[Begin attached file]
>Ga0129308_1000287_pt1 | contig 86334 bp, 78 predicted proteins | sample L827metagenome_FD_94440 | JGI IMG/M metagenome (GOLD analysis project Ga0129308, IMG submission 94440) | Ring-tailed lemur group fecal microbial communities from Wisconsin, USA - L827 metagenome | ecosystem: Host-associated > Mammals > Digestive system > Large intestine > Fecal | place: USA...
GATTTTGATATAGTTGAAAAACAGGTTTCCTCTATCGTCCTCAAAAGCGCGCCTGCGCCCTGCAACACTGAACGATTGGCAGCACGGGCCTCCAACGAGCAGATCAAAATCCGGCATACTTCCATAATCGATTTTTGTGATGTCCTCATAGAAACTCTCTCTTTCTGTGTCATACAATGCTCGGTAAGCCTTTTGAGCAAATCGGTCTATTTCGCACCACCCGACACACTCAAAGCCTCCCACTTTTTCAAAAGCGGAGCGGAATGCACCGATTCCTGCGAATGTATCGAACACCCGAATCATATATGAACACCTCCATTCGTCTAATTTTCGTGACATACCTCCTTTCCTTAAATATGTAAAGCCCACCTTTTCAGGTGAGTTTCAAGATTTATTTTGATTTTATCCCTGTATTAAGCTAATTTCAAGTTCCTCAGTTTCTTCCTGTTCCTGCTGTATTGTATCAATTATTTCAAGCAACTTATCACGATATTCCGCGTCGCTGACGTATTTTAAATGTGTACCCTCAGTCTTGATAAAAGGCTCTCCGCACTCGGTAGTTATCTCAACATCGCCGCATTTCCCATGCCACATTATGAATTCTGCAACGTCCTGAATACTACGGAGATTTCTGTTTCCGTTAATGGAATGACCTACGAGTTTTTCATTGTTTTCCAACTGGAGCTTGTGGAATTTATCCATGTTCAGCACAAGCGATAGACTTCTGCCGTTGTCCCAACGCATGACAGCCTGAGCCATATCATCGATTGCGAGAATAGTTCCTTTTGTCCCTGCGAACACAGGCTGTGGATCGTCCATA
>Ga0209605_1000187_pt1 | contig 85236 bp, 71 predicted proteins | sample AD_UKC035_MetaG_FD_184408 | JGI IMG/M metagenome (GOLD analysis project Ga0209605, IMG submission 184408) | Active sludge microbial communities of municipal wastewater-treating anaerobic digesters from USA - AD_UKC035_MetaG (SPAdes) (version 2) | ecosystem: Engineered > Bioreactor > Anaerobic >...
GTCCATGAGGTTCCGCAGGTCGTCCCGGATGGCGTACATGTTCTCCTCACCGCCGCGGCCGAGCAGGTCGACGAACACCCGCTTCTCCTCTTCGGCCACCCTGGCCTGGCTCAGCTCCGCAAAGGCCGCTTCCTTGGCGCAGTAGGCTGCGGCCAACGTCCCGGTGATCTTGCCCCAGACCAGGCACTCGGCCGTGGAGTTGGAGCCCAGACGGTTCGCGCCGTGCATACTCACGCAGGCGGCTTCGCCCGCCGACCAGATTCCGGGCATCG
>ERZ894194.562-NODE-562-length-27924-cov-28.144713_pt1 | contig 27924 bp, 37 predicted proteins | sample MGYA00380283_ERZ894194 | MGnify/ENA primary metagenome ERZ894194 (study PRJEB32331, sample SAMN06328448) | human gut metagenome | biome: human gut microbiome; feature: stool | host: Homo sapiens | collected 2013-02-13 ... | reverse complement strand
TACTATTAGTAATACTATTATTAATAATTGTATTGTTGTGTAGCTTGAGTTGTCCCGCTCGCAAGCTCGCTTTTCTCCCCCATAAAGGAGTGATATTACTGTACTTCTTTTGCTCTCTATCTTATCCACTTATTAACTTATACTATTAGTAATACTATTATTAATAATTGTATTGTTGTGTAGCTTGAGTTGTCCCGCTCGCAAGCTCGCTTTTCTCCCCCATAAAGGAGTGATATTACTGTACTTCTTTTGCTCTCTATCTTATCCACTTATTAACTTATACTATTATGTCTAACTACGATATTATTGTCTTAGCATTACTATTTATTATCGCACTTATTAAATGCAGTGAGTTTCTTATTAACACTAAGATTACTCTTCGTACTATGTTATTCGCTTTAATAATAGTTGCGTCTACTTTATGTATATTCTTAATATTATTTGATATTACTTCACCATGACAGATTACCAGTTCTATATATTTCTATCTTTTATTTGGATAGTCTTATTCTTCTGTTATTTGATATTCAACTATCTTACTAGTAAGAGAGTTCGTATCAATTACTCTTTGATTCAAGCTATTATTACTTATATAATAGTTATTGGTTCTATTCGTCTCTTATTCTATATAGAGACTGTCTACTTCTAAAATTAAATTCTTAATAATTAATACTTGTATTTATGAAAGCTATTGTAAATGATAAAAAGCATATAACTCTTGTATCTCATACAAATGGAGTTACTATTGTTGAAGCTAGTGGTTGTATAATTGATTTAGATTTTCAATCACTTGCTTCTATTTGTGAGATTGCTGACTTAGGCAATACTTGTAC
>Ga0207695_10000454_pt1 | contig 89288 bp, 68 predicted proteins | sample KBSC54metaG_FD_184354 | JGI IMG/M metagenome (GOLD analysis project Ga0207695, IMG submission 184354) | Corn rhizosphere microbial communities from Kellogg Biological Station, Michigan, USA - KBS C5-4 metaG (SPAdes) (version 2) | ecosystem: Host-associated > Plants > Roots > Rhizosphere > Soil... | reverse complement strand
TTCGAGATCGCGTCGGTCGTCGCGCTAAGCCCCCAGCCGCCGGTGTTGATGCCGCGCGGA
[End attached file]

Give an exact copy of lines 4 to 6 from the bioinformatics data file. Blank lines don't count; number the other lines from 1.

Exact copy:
GTCCATGAGGTTCCGCAGGTCGTCCCGGATGGCGTACATGTTCTCCTCACCGCCGCGGCCGAGCAGGTCGACGAACACCCGCTTCTCCTCTTCGGCCACCCTGGCCTGGCTCAGCTCCGCAAAGGCCGCTTCCTTGGCGCAGTAGGCTGCGGCCAACGTCCCGGTGATCTTGCCCCAGACCAGGCACTCGGCCGTGGAGTTGGAGCCCAGACGGTTCGCGCCGTGCATACTCACGCAGGCGGCTTCGCCCGCCGACCAGATTCCGGGCATCG
>ERZ894194.562-NODE-562-length-27924-cov-28.144713_pt1 | contig 27924 bp, 37 predicted proteins | sample MGYA00380283_ERZ894194 | MGnify/ENA primary metagenome ERZ894194 (study PRJEB32331, sample SAMN06328448) | human gut metagenome | biome: human gut microbiome; feature: stool | host: Homo sapiens | collected 2013-02-13 ... | reverse complement strand
TACTATTAGTAATACTATTATTAATAATTGTATTGTTGTGTAGCTTGAGTTGTCCCGCTCGCAAGCTCGCTTTTCTCCCCCATAAAGGAGTGATATTACTGTACTTCTTTTGCTCTCTATCTTATCCACTTATTAACTTATACTATTAGTAATACTATTATTAATAATTGTATTGTTGTGTAGCTTGAGTTGTCCCGCTCGCAAGCTCGCTTTTCTCCCCCATAAAGGAGTGATATTACTGTACTTCTTTTGCTCTCTATCTTATCCACTTATTAACTTATACTATTATGTCTAACTACGATATTATTGTCTTAGCATTACTATTTATTATCGCACTTATTAAATGCAGTGAGTTTCTTATTAACACTAAGATTACTCTTCGTACTATGTTATTCGCTTTAATAATAGTTGCGTCTACTTTATGTATATTCTTAATATTATTTGATATTACTTCACCATGACAGATTACCAGTTCTATATATTTCTATCTTTTATTTGGATAGTCTTATTCTTCTGTTATTTGATATTCAACTATCTTACTAGTAAGAGAGTTCGTATCAATTACTCTTTGATTCAAGCTATTATTACTTATATAATAGTTATTGGTTCTATTCGTCTCTTATTCTATATAGAGACTGTCTACTTCTAAAATTAAATTCTTAATAATTAATACTTGTATTTATGAAAGCTATTGTAAATGATAAAAAGCATATAACTCTTGTATCTCATACAAATGGAGTTACTATTGTTGAAGCTAGTGGTTGTATAATTGATTTAGATTTTCAATCACTTGCTTCTATTTGTGAGATTGCTGACTTAGGCAATACTTGTAC